Then, in 1966, Mao unleashed the Cultural Revolution, a decades-long period of chaos that turned Chinese society on its head. Militant Red Guard accused Mr. Fu, a prolific translator of writers like Balzac and Voltaire, of having, among other things, “capitalist” artistic taste. They humiliated and tortured the scholar and his wife for days until the couple, like many other Chinese people, were driven to suicide. Mr Fou, still in London, did not find out about his parents’ death until a few months later.
In 1981, after China’s post-Mao government posthumously restored the reputation of Mr. Fou’s parents, a volume of letters, mainly written by his father to Mr. Fou, was published in China. Full of advice, encouragement, life lessons and strict fatherly love, the book “Fu Lei’s Family Letters” immediately became a bestseller in China.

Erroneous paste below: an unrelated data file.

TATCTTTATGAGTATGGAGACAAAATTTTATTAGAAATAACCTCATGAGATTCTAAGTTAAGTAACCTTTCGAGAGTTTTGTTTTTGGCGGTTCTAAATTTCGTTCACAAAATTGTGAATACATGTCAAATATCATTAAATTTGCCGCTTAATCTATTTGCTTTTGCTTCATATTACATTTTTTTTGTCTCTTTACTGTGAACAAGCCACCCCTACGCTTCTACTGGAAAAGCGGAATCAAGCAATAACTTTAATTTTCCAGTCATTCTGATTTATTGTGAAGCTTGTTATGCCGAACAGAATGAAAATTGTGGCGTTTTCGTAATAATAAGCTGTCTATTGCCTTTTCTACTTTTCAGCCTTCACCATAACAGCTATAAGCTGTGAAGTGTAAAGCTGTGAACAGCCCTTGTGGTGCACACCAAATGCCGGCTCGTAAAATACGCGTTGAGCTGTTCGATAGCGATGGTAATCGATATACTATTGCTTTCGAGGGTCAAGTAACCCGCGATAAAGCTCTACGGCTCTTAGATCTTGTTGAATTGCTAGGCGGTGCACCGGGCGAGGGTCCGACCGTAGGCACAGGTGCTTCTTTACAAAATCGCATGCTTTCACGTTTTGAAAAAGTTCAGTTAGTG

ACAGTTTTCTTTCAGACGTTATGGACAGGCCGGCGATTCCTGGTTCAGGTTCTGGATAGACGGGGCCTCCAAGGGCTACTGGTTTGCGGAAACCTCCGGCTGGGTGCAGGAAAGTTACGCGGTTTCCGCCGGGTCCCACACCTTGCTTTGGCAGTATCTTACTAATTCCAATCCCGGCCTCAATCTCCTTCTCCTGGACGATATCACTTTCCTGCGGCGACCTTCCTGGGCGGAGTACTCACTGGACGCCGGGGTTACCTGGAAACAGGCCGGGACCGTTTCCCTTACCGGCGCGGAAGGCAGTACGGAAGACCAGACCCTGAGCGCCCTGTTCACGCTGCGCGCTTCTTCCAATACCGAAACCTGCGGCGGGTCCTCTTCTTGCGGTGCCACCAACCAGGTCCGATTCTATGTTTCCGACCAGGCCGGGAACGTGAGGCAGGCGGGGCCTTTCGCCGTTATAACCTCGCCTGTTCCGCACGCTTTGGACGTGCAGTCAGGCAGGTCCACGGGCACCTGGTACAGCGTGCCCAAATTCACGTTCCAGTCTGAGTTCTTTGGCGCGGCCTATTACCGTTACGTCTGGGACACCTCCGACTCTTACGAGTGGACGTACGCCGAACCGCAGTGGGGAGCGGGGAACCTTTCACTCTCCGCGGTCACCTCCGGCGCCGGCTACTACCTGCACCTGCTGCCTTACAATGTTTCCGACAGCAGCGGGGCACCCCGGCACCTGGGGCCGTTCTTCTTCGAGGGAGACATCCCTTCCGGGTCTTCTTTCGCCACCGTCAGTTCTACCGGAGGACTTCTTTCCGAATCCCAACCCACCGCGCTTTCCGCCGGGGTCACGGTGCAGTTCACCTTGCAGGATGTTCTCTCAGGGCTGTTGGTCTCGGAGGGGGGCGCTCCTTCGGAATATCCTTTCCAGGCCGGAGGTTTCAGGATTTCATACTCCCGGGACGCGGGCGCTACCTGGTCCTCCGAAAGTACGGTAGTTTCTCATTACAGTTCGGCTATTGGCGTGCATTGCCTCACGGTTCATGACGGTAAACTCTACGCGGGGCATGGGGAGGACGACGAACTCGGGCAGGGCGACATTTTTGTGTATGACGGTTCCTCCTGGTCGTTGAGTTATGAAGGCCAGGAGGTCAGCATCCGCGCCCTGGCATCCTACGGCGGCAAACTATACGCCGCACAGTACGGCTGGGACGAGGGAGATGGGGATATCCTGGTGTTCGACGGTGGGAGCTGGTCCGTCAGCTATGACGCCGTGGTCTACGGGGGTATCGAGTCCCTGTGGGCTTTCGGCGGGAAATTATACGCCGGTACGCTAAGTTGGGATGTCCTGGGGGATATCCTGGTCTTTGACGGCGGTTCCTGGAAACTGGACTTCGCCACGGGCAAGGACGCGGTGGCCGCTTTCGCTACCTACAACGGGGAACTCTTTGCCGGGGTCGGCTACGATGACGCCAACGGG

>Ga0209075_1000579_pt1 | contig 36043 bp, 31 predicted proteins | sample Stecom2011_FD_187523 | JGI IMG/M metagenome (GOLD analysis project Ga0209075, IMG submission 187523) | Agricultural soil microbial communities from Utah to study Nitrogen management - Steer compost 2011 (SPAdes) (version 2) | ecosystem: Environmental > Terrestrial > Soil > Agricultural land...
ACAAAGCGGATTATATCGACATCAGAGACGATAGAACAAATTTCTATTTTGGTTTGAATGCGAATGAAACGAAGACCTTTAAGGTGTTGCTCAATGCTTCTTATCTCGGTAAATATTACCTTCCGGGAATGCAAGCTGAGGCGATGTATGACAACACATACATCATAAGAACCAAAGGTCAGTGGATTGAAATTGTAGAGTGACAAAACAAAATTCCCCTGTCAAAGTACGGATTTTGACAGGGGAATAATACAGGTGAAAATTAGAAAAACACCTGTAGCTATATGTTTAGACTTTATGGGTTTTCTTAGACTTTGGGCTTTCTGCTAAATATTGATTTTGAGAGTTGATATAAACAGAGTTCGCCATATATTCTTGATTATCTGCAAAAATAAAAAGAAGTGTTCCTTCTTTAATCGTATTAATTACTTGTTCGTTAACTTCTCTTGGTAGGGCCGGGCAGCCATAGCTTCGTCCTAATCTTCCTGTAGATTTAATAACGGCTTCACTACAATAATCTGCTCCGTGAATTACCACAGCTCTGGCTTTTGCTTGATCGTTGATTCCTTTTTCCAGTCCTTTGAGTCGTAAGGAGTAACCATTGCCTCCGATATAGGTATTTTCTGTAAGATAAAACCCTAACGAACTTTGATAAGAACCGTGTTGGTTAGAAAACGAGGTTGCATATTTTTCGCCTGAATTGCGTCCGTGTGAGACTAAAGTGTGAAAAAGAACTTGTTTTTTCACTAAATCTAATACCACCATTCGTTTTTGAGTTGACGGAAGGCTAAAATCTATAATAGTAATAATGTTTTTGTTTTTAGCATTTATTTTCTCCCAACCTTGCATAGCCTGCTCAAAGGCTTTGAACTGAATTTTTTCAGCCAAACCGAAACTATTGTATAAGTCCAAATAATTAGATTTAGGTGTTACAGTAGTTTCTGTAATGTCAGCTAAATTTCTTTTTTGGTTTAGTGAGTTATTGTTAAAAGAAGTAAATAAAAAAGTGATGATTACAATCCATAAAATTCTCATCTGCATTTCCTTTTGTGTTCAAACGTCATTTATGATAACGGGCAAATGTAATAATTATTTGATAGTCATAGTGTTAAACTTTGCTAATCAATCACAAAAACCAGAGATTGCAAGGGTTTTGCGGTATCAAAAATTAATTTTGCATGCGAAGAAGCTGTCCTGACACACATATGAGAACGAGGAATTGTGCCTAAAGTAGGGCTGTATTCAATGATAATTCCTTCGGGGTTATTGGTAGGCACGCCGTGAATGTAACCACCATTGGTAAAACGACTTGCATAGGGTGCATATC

For many, the long exposure to music, art and life was a welcome contrast to the years of the Cultural Revolution, when sons turned against fathers, students against teachers, and neighbors against neighbors – all in the name of politics.
“If you imagine the environment we grew up in, it was very rigid,” said Xibai Xu, a political analyst who first read the letters in Beijing Middle School. He added, “When you read ‘Fu Lei’s Family Letters,’ you realized what a decent human life can be – a life that is very delicate and artistic, with real human emotions, not just ideology.”
In addition to influencing a generation of Chinese, Mr. Fu’s words resonated with the person for whom they were originally intended long after his death.
“My father had the adage:” First you have to be a person, then an artist and then a musician, and only then can you be a pianist, “recalled Mr. Fou once in an interview.” I already believe in this order – that it should be like that and that I am like that. “